AS Glasgow prepares to commemorate the 100th anniversary of the end of the First World War, the city’s own war artist is featured in a powerful new exhibition at Kelvingrove Museum and Art Gallery.

Fred Farrell was born in 1882 in Cowcaddens. His father, John, was a school board officer and later curator at the Trades House.

Fred was a self-taught etcher and watercolourist, specialising in portraits and topographical subjects.

Discharged from active service in November 1916 due to ill health, he was then attached as a war artist to the Highland Light Infantry and the 51st (Highland) Division.

He made two trips to the frontline, to Flanders in northern Belgium in 1917, and to France in 1918.

In between, authorised by the Minister of Munitions and Admiralty, and supported by Glasgow’s Lord Provost Sir Thomas Dunlop, Farrell drew the heroic home effort of women in Glasgow’s munitions factories and engineering works.

His work is now being shown as part of Brushes with War: Art from the Front Line, at Kelvingrove.

This exhibition, which runs until January 6, features 219 original paintings and drawings by the troops who served in World War One.

Dr Neil Ballantyne, manager of Kelvingrove Art Gallery and Museum, explains: “Previous Glasgow Museums’ research has brought to light details of the extraordinary commission Fred Farrell received from the Corporation of Glasgow to produce 50 drawings depicting life for the Scottish regiments on the Western Front and for those working in the armament factories at home.

“Glasgow was one of the first cities to recognise the importance of creating such a memorial rather than only producing images for propaganda purposes.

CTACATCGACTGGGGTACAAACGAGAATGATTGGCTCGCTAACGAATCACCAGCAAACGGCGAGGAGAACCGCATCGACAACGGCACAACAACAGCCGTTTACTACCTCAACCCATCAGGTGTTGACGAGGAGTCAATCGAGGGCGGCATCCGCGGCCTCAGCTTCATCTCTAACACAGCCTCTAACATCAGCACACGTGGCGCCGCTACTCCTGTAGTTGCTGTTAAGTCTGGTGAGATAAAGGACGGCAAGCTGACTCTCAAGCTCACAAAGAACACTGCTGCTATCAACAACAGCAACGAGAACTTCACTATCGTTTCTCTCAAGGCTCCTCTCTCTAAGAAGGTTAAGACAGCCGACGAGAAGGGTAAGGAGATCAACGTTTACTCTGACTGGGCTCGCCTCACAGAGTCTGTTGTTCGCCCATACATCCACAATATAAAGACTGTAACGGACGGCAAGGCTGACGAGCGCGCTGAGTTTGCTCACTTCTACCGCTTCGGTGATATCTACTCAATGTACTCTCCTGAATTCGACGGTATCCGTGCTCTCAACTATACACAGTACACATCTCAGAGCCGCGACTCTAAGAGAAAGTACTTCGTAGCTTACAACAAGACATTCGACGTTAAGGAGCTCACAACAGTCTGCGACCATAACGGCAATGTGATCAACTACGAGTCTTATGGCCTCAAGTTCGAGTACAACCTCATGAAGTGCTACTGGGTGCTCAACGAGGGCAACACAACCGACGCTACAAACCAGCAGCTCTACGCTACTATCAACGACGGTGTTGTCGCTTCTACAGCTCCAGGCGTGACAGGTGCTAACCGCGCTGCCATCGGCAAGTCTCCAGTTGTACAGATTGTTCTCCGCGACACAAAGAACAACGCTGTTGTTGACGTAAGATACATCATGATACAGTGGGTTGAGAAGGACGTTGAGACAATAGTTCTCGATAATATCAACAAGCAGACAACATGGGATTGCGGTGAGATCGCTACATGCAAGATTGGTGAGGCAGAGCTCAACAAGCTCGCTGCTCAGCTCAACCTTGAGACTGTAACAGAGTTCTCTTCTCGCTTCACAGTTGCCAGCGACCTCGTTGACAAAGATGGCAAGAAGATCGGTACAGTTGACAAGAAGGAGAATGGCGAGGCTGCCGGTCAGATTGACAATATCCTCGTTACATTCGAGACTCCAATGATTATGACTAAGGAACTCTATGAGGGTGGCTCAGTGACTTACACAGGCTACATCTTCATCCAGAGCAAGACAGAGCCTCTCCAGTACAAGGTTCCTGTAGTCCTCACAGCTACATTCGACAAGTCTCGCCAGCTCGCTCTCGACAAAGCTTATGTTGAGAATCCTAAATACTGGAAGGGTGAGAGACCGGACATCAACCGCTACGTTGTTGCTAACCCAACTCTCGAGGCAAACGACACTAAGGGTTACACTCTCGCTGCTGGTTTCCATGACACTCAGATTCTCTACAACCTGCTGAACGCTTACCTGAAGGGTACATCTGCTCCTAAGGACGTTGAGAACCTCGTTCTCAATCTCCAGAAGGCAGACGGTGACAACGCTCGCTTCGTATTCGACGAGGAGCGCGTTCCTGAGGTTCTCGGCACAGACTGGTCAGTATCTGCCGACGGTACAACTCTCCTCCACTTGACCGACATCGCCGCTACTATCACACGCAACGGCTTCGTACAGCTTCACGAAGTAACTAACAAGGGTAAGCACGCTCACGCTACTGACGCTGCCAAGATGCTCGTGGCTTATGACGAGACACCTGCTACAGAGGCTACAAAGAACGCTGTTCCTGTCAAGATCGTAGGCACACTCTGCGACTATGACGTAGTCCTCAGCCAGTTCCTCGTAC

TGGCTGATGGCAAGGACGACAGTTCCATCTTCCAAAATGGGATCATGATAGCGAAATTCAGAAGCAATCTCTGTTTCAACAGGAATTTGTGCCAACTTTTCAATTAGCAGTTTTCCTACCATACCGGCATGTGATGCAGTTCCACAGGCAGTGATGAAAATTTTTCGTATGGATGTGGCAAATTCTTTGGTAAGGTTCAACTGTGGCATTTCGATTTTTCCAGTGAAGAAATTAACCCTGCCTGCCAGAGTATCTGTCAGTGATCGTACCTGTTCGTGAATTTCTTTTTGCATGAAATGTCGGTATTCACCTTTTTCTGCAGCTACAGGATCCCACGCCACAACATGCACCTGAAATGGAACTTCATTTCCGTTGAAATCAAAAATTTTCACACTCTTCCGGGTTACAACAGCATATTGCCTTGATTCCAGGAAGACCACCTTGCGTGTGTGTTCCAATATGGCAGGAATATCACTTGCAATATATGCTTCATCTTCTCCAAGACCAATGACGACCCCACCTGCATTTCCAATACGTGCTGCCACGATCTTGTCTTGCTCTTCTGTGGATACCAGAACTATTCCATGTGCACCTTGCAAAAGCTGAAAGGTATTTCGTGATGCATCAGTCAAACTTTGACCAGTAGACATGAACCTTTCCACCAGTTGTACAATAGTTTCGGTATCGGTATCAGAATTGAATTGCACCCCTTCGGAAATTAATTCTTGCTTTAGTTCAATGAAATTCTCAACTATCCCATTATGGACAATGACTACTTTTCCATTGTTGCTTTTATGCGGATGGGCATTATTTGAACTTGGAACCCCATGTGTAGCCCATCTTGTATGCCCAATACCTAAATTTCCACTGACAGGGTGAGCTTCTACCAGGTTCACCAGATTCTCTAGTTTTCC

“Farrell was the only war artist to be commissioned by a city rather than by the government and unusual in that he was both a serving soldier and a war artist.”

Dr Ballantyne adds: “When planning Brushes with War it was incredibly important we included a Glasgow angle within this truly international exhibition. Farrell’s work portrays the reality of the situation encountered by those fighting for our country. His haunting battlefield scenes contrast with other more sanitised images of life in the trenches depicting soldiers relaxing or celebrating their achievements.”

One of the most touching of the nine Farrell works on is Hung Up! as Dr Ballantyne explains.

“It’s a disturbing image of a dead solider caught on barbed wire, his gun and helmet on the ground in front of him,” he says. “It’s a remarkable work by a Glasgow artist showing those who remained at home the stark truth of combat and how awful it really was. I don’t think it has lost any of its power in the 100 years since World War One ended.”

Dr Joanna Meacock, Curator (British Art) at Glasgow Museums said: “As a former soldier, Farrell’s sketches and watercolours powerfully offer a landscape filtered and mediated through personal experience and emotion.

“Battle scenes and strategic deliberations are reconstructed, informed by first-hand accounts. Many include portraits of actual soldiers. There are poignant images of graves, devastated landscapes and destroyed churches. However, there are also scenes of reconstruction and renewed activity amid the desolation.”

Glasgow’s Lord Provost Eva Bolander says: “This striking exhibition offers clear glimpses into World War I through the eyes of the people who actually fought, were wounded and even taken prisoner. The collection as a whole is exceptional and offers a remarkable insight into the lives of those who gave so much to ensure our freedom.

“It is a fitting culmination to a four year programme of events across Glasgow.”

Brushes of War tickets cost £7 per adult and £5 per concession, children under 16 free. For more information visit